Tyson Fury vs Dillian Whyte will go down on Saturday night in front of a record 94,000 crowd – but what is it like to fight in front of a packed Wembley? Nobody knows better than George Groves.
Groves of course locked horns with Carl Froch in their much-hyped rematch in front of 80,000 in May 2014. It was one of THE great promotions of recent years with an epic build-up and a cracking fight, which Froch won by KO.
He remembers vividly the epic experience that show provided, and he recounted it when talking to Steve Bunce for the 5 Live Boxing podcast on BBC Sounds. First he talked about the feeling of walking out into that huge arena with that baying crowd.
Ring walk at a packed Wembley
“It’s something that you can’t describe, can’t really prepare for, it’s just a sea of people. It will be dark, it’s 10 o’clock, everyone’s got their iPhones out. You see a stream of lights.
“You’re thinking: ‘Everyone, put your phones back in your pocket and watch it in real time, enjoy it, don’t worry about the Instagram. Then you’re revelling in it, you wanna be enjoying it, you want to put on a show, you want to put on a performance. You want people to walk out with your name in their mouth, only that.
“That’s a wonderful feeling that gets the blood pumping but you’ve got to save it for the fight. You don’t want to get spent too soon.”
So enough about the moment you hit that arena in the minutes before the bout, what about the preceding 24 hours? Again it is something George remembers vividly.
The 24 hours before the fight
“We had the weigh-in at Wembley obviously the day before and I stayed the night before at the hotel there that Friday night ahead of the Saturday. They had football the night before so the ring wasn’t set up. So they worked through the night to set up the lighting rigging and seats, and then they’ve got to get stuff out to protect the pitch and the chairs and everything.
“We went out and had a look at the ring which you usually do for any big fight just to get a little feel of it, make sure the canvas is right, the right size that’s been in the contract and stuff like that. So I actually got to walk into the stadium on the day to have a brief look around. But it doesn’t give you any chance to feel any sort of atmosphere, you’re just in the middle of a football pitch.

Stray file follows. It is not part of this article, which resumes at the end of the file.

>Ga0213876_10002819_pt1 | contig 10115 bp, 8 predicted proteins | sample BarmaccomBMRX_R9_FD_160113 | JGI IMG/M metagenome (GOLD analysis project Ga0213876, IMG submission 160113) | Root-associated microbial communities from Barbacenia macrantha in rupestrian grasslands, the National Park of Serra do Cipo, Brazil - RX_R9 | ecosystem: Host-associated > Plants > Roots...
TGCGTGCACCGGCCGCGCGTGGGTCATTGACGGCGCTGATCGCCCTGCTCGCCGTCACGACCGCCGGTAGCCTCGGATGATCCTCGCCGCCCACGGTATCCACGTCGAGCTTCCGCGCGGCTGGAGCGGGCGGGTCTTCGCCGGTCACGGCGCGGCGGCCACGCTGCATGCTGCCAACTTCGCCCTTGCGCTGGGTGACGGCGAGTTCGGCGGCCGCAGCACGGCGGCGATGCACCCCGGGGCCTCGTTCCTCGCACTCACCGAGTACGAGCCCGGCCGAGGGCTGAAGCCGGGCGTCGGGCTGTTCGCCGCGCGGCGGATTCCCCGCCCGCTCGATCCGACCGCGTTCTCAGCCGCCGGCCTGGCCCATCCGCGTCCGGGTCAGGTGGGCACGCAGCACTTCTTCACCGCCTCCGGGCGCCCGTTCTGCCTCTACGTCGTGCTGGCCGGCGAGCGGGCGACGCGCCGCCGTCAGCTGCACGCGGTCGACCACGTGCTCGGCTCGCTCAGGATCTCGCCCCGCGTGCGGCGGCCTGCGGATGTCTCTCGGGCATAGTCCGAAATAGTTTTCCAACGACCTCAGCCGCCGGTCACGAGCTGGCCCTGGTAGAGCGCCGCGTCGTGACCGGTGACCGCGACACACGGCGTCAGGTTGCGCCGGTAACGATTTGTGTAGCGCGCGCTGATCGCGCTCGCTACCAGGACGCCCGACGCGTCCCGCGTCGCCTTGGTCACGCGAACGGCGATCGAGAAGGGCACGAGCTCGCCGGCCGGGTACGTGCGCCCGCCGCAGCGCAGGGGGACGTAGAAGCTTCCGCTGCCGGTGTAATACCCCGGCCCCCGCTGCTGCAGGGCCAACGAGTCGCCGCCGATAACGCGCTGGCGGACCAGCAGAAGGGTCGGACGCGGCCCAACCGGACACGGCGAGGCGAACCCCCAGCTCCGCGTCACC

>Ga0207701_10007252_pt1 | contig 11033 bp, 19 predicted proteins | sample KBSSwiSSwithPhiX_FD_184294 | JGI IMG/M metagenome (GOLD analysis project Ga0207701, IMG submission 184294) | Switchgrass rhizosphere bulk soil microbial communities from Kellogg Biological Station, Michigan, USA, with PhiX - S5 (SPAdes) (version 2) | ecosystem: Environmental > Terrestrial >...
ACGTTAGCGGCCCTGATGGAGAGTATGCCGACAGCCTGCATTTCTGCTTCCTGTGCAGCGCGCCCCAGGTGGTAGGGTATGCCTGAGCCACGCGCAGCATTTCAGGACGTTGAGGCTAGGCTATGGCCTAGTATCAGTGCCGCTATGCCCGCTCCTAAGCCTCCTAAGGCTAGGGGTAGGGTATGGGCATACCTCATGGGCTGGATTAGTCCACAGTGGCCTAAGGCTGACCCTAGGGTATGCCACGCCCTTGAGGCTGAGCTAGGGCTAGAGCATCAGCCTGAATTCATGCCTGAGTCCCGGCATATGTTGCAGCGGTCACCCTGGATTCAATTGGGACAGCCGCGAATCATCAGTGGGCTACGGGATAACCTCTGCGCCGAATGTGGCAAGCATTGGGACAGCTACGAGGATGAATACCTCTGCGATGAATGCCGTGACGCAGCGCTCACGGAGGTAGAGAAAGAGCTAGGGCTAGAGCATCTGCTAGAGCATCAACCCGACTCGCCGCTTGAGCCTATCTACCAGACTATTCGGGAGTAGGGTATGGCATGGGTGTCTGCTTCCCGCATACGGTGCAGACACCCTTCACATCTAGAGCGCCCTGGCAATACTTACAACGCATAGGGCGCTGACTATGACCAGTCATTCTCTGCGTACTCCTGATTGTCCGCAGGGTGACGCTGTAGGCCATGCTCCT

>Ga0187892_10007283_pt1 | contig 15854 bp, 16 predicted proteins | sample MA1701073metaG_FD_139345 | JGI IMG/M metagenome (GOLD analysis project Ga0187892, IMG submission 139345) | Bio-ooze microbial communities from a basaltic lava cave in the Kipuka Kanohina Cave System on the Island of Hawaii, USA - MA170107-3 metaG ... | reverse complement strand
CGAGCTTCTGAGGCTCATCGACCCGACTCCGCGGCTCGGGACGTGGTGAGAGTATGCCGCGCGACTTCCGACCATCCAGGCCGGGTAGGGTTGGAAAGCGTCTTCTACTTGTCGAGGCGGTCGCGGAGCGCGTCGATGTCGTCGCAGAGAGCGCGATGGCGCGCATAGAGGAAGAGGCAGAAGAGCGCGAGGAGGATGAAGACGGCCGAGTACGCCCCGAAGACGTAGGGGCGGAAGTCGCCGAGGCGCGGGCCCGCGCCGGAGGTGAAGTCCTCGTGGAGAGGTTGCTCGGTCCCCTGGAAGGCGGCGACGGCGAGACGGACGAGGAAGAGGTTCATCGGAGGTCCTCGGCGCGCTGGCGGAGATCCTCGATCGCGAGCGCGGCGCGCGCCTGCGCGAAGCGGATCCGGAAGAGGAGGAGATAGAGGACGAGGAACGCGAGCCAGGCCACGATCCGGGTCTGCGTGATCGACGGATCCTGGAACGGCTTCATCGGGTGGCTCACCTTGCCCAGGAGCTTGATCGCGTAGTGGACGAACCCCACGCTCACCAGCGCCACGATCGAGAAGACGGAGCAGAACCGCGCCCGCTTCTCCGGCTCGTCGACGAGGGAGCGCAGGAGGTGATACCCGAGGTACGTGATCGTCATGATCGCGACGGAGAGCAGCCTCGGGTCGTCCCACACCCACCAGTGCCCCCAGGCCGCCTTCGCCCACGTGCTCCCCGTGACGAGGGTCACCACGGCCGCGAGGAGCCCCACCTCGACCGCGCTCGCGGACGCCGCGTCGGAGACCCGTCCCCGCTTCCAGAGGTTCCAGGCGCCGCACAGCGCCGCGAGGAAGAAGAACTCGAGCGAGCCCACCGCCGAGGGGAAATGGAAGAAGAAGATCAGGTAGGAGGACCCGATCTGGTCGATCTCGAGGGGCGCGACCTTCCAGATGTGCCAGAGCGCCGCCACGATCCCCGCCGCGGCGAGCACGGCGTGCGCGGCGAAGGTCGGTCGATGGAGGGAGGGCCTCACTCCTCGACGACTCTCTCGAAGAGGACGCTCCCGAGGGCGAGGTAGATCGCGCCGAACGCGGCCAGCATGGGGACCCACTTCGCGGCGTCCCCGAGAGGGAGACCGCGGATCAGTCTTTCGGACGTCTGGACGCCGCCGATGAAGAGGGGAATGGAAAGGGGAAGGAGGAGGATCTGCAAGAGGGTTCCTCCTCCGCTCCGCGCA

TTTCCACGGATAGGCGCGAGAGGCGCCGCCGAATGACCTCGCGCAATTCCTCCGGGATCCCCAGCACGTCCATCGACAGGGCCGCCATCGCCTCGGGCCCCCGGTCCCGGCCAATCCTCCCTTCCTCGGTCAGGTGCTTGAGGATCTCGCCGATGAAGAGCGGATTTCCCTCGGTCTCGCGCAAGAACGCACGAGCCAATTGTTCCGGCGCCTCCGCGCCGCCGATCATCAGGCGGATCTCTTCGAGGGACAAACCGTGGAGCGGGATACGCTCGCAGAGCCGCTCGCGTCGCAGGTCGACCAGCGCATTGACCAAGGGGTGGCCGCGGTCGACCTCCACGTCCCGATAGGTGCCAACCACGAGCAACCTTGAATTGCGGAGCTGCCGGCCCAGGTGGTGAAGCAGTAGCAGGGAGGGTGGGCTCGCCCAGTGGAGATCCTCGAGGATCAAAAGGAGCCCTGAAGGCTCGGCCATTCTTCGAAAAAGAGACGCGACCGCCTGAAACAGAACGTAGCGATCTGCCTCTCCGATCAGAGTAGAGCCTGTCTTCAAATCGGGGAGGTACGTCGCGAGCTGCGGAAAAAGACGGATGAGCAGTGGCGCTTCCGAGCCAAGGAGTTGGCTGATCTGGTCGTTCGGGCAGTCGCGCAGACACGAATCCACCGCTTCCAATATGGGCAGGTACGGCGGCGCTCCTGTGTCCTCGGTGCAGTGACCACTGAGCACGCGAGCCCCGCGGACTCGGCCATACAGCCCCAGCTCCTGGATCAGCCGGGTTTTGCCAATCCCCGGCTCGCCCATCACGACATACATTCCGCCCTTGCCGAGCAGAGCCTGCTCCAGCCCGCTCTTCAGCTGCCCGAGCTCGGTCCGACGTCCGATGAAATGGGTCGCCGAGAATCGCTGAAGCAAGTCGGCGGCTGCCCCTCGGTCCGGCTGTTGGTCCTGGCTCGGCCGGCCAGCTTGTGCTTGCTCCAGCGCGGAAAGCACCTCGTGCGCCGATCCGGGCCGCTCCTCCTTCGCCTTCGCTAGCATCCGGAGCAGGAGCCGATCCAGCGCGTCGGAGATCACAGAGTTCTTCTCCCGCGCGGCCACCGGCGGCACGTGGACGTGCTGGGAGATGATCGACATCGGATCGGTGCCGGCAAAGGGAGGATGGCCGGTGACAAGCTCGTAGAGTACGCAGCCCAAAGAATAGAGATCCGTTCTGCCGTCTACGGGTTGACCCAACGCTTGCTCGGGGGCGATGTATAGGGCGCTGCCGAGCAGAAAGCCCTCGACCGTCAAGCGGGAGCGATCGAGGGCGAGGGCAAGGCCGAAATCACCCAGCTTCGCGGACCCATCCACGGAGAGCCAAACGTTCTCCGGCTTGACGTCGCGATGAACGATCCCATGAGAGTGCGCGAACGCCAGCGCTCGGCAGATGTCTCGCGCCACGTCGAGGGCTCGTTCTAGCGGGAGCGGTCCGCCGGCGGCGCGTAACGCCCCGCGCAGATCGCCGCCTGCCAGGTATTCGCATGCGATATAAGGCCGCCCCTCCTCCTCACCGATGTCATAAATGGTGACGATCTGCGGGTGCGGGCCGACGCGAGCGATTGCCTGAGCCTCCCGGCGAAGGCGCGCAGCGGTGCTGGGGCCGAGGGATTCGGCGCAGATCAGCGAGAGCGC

“Back in the hotel later on, I was watching people arrive at the stadium who were obviously there to see the fight but maybe get to their seats to watch the undercard. Just seeing swarms of people. That was the first time when you could really compute what the numbers mean. Up until that point it’s just numbers – ‘60,000 sold in the first two hours, we’ve released another 20,000’.
“I’ve boxed at York Hall in front of 1100 people and every few minutes I was like ‘that’s another York Hall, that’s another York Hall’.”
Into the Batcave
Now it’s time to actually may the short trip to the stadium – and it only adds to the experience.
Groves explained: “Then you’re in the car, they’ve got some Batman-type stuff where you’re in the car park for the hotel like -3, they drive you into the stadium – you don’t see daylight, All of a sudden you’re in the stadium underneath, in the Batcave, and they want you into the changing room.
“The changing rooms are pretty sweet at Wembley, you’ve got the home dressing room and the away dressing room. They’re both just as good as each other but there is that little status thing of who wants the home dressing room.”
Some fighters like to get an experience of the arena on fight night before their ring walk, but not Groves. He wanted it to remain special.
“I stayed in the changing room. Some fighters will come out and watch a bit of the boxing – I couldn’t think of anything worse. By the time I’ve done my nerve stretches with the physios, had my hands wrapped, filled in my UKAD anti-doping certificate and this that and the other, it was almost like a minute-by-minute slick operation.
“You learn how your body works by the time you get to that stage – 25 fights in and fighting for a world title. Maybe I didn’t want to get too excited or nervous at that stage. Also I didn’t want to dull that first feeling of the curtain opening and ‘this is it’ – this is what you’ve achieved.
“I’d had the fight at Manchester Arena and then had the process of building this Wembley Stadium fight, and then putting your body through the mill to get there. I’m gonna enjoy this to be something special.”
Those final seconds before the first bell
Now you are in the ring, and there are seconds until the bout starts. The canvas is clearing and soon it will be just you and your opponent. How does that feel?
“It’s everything,” said Groves.
“You take your top off and it’s open air. So there’s that slight crispness of cold – different air temperature that’s peculiar. You’re now trying to zone in on the guy in front of you. You just want to tunnel in on the chap in front of you.”
And so it begins. And it will begin again on Saturday night. Get the popcorn ready.